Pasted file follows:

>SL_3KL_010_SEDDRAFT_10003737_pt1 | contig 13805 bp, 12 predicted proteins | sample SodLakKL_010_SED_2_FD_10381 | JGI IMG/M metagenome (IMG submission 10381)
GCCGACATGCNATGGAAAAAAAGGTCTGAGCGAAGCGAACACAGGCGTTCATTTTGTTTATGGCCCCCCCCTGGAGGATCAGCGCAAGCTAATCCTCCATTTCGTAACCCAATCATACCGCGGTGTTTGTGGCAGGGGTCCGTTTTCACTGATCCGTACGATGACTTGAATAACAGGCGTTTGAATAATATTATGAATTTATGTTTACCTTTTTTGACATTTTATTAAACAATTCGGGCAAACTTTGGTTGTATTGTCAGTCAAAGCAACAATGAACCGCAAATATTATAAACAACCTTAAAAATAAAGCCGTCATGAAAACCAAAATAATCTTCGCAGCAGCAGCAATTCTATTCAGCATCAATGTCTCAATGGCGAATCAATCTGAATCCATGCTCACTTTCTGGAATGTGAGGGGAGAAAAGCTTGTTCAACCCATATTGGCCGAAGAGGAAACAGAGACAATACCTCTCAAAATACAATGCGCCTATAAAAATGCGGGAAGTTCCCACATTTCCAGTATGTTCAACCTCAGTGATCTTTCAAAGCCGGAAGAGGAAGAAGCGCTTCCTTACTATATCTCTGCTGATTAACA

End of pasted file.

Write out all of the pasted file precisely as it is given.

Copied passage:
>SL_3KL_010_SEDDRAFT_10003737_pt1 | contig 13805 bp, 12 predicted proteins | sample SodLakKL_010_SED_2_FD_10381 | JGI IMG/M metagenome (IMG submission 10381)
GCCGACATGCNATGGAAAAAAAGGTCTGAGCGAAGCGAACACAGGCGTTCATTTTGTTTATGGCCCCCCCCTGGAGGATCAGCGCAAGCTAATCCTCCATTTCGTAACCCAATCATACCGCGGTGTTTGTGGCAGGGGTCCGTTTTCACTGATCCGTACGATGACTTGAATAACAGGCGTTTGAATAATATTATGAATTTATGTTTACCTTTTTTGACATTTTATTAAACAATTCGGGCAAACTTTGGTTGTATTGTCAGTCAAAGCAACAATGAACCGCAAATATTATAAACAACCTTAAAAATAAAGCCGTCATGAAAACCAAAATAATCTTCGCAGCAGCAGCAATTCTATTCAGCATCAATGTCTCAATGGCGAATCAATCTGAATCCATGCTCACTTTCTGGAATGTGAGGGGAGAAAAGCTTGTTCAACCCATATTGGCCGAAGAGGAAACAGAGACAATACCTCTCAAAATACAATGCGCCTATAAAAATGCGGGAAGTTCCCACATTTCCAGTATGTTCAACCTCAGTGATCTTTCAAAGCCGGAAGAGGAAGAAGCGCTTCCTTACTATATCTCTGCTGATTAACA